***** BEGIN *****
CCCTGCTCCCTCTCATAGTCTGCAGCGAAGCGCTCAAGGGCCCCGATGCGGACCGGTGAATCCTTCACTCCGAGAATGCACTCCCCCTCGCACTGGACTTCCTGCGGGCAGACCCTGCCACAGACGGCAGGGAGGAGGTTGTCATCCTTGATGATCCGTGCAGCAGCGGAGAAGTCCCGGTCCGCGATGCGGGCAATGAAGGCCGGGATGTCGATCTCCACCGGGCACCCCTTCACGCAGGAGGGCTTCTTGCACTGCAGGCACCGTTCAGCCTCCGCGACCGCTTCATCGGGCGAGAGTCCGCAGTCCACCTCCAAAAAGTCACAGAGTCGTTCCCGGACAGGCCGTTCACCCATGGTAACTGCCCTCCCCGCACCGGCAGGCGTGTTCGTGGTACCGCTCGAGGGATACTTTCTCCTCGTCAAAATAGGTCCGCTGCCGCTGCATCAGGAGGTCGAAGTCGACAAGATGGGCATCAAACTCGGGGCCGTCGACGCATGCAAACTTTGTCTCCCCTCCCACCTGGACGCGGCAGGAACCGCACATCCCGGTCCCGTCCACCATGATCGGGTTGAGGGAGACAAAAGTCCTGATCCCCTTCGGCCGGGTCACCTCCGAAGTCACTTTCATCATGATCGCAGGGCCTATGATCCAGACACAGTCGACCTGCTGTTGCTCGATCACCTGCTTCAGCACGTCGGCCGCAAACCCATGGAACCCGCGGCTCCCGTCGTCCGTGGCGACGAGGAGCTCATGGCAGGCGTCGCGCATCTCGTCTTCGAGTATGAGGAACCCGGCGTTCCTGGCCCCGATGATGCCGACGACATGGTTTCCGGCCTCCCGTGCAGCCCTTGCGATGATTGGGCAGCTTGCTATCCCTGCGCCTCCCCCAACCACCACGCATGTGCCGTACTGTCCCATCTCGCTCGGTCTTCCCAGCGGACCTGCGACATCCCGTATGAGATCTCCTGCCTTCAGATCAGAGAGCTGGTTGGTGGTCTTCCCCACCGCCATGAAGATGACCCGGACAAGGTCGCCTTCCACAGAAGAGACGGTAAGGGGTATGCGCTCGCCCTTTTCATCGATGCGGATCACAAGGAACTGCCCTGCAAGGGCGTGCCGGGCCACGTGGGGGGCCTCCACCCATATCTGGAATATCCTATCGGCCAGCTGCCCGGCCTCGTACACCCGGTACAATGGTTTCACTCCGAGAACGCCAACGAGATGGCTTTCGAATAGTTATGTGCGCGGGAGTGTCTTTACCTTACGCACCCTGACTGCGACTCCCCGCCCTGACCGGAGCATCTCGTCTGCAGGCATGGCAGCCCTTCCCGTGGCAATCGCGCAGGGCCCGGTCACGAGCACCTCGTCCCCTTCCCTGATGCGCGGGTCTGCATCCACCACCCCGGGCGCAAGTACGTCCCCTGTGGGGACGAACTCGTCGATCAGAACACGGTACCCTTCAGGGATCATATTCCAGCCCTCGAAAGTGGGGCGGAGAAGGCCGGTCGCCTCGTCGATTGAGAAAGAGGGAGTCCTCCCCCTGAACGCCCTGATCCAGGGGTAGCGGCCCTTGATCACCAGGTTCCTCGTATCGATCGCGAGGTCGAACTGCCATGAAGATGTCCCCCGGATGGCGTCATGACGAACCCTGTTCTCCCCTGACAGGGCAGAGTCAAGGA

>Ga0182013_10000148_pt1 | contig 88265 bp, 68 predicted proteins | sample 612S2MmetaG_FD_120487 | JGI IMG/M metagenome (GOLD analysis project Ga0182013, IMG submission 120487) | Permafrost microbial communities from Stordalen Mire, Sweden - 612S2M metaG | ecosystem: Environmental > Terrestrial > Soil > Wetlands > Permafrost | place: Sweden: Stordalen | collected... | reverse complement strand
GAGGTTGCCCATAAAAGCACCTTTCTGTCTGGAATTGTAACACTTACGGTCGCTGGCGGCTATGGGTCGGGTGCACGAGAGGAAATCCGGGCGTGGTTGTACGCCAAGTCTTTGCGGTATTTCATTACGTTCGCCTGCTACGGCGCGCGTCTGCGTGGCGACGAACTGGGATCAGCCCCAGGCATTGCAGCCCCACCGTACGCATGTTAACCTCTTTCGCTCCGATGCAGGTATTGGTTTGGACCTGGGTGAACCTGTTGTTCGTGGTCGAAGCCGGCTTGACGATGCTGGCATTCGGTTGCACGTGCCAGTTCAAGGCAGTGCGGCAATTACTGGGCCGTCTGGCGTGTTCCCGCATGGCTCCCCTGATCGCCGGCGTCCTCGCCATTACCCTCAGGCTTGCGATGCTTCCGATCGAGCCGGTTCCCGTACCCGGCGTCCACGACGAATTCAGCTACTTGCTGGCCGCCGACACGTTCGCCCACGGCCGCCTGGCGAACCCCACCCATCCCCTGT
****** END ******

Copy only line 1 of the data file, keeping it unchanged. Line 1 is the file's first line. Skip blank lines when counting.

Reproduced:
CCCTGCTCCCTCTCATAGTCTGCAGCGAAGCGCTCAAGGGCCCCGATGCGGACCGGTGAATCCTTCACTCCGAGAATGCACTCCCCCTCGCACTGGACTTCCTGCGGGCAGACCCTGCCACAGACGGCAGGGAGGAGGTTGTCATCCTTGATGATCCGTGCAGCAGCGGAGAAGTCCCGGTCCGCGATGCGGGCAATGAAGGCCGGGATGTCGATCTCCACCGGGCACCCCTTCACGCAGGAGGGCTTCTTGCACTGCAGGCACCGTTCAGCCTCCGCGACCGCTTCATCGGGCGAGAGTCCGCAGTCCACCTCCAAAAAGTCACAGAGTCGTTCCCGGACAGGCCGTTCACCCATGGTAACTGCCCTCCCCGCACCGGCAGGCGTGTTCGTGGTACCGCTCGAGGGATACTTTCTCCTCGTCAAAATAGGTCCGCTGCCGCTGCATCAGGAGGTCGAAGTCGACAAGATGGGCATCAAACTCGGGGCCGTCGACGCATGCAAACTTTGTCTCCCCTCCCACCTGGACGCGGCAGGAACCGCACATCCCGGTCCCGTCCACCATGATCGGGTTGAGGGAGACAAAAGTCCTGATCCCCTTCGGCCGGGTCACCTCCGAAGTCACTTTCATCATGATCGCAGGGCCTATGATCCAGACACAGTCGACCTGCTGTTGCTCGATCACCTGCTTCAGCACGTCGGCCGCAAACCCATGGAACCCGCGGCTCCCGTCGTCCGTGGCGACGAGGAGCTCATGGCAGGCGTCGCGCATCTCGTCTTCGAGTATGAGGAACCCGGCGTTCCTGGCCCCGATGATGCCGACGACATGGTTTCCGGCCTCCCGTGCAGCCCTTGCGATGATTGGGCAGCTTGCTATCCCTGCGCCTCCCCCAACCACCACGCATGTGCCGTACTGTCCCATCTCGCTCGGTCTTCCCAGCGGACCTGCGACATCCCGTATGAGATCTCCTGCCTTCAGATCAGAGAGCTGGTTGGTGGTCTTCCCCACCGCCATGAAGATGACCCGGACAAGGTCGCCTTCCACAGAAGAGACGGTAAGGGGTATGCGCTCGCCCTTTTCATCGATGCGGATCACAAGGAACTGCCCTGCAAGGGCGTGCCGGGCCACGTGGGGGGCCTCCACCCATATCTGGAATATCCTATCGGCCAGCTGCCCGGCCTCGTACACCCGGTACAATGGTTTCACTCCGAGAACGCCAACGAGATGGCTTTCGAATAGTTATGTGCGCGGGAGTGTCTTTACCTTACGCACCCTGACTGCGACTCCCCGCCCTGACCGGAGCATCTCGTCTGCAGGCATGGCAGCCCTTCCCGTGGCAATCGCGCAGGGCCCGGTCACGAGCACCTCGTCCCCTTCCCTGATGCGCGGGTCTGCATCCACCACCCCGGGCGCAAGTACGTCCCCTGTGGGGACGAACTCGTCGATCAGAACACGGTACCCTTCAGGGATCATATTCCAGCCCTCGAAAGTGGGGCGGAGAAGGCCGGTCGCCTCGTCGATTGAGAAAGAGGGAGTCCTCCCCCTGAACGCCCTGATCCAGGGGTAGCGGCCCTTGATCACCAGGTTCCTCGTATCGATCGCGAGGTCGAACTGCCATGAAGATGTCCCCCGGATGGCGTCATGACGAACCCTGTTCTCCCCTGACAGGGCAGAGTCAAGGA